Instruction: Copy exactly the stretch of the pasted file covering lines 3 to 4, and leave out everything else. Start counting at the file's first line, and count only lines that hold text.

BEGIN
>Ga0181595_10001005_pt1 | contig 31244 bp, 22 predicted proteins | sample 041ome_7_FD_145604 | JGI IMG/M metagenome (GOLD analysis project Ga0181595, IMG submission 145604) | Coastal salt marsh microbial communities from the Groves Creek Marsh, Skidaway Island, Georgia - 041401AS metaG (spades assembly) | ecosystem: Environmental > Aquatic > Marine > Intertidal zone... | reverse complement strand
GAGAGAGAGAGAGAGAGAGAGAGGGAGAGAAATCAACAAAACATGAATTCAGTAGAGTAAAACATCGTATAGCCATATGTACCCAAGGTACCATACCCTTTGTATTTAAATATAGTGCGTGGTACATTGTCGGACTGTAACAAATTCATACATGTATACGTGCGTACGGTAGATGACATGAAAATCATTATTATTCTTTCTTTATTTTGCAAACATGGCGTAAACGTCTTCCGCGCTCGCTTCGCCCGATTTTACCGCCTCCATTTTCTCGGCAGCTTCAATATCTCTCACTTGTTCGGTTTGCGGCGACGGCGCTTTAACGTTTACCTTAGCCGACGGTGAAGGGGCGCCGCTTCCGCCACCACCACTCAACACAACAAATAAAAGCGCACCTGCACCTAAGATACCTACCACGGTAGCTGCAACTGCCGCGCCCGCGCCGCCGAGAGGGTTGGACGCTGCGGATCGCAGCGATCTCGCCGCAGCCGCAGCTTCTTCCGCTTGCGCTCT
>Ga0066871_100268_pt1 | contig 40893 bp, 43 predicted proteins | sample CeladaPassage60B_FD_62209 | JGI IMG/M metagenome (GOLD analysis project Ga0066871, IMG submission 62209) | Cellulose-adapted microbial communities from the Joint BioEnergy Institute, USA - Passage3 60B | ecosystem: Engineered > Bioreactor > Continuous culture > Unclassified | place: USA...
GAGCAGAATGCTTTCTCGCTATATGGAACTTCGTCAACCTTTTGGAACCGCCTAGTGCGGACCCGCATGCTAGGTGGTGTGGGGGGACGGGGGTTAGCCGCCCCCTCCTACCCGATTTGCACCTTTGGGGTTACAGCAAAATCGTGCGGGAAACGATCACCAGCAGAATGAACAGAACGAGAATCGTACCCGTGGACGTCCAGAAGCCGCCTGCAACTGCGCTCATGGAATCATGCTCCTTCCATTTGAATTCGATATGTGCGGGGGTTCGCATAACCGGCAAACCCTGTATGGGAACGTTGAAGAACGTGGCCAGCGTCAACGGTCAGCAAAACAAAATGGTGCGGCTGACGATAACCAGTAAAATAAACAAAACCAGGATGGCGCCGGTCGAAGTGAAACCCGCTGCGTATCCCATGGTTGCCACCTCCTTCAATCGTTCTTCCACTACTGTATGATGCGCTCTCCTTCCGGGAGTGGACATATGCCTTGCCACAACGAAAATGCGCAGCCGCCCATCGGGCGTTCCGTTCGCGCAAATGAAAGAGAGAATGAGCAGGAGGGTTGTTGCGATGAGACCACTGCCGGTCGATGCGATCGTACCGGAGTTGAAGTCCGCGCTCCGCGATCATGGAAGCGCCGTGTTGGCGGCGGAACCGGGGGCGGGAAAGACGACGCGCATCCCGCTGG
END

>Ga0066871_100268_pt1 | contig 40893 bp, 43 predicted proteins | sample CeladaPassage60B_FD_62209 | JGI IMG/M metagenome (GOLD analysis project Ga0066871, IMG submission 62209) | Cellulose-adapted microbial communities from the Joint BioEnergy Institute, USA - Passage3 60B | ecosystem: Engineered > Bioreactor > Continuous culture > Unclassified | place: USA...
GAGCAGAATGCTTTCTCGCTATATGGAACTTCGTCAACCTTTTGGAACCGCCTAGTGCGGACCCGCATGCTAGGTGGTGTGGGGGGACGGGGGTTAGCCGCCCCCTCCTACCCGATTTGCACCTTTGGGGTTACAGCAAAATCGTGCGGGAAACGATCACCAGCAGAATGAACAGAACGAGAATCGTACCCGTGGACGTCCAGAAGCCGCCTGCAACTGCGCTCATGGAATCATGCTCCTTCCATTTGAATTCGATATGTGCGGGGGTTCGCATAACCGGCAAACCCTGTATGGGAACGTTGAAGAACGTGGCCAGCGTCAACGGTCAGCAAAACAAAATGGTGCGGCTGACGATAACCAGTAAAATAAACAAAACCAGGATGGCGCCGGTCGAAGTGAAACCCGCTGCGTATCCCATGGTTGCCACCTCCTTCAATCGTTCTTCCACTACTGTATGATGCGCTCTCCTTCCGGGAGTGGACATATGCCTTGCCACAACGAAAATGCGCAGCCGCCCATCGGGCGTTCCGTTCGCGCAAATGAAAGAGAGAATGAGCAGGAGGGTTGTTGCGATGAGACCACTGCCGGTCGATGCGATCGTACCGGAGTTGAAGTCCGCGCTCCGCGATCATGGAAGCGCCGTGTTGGCGGCGGAACCGGGGGCGGGAAAGACGACGCGCATCCCGCTGG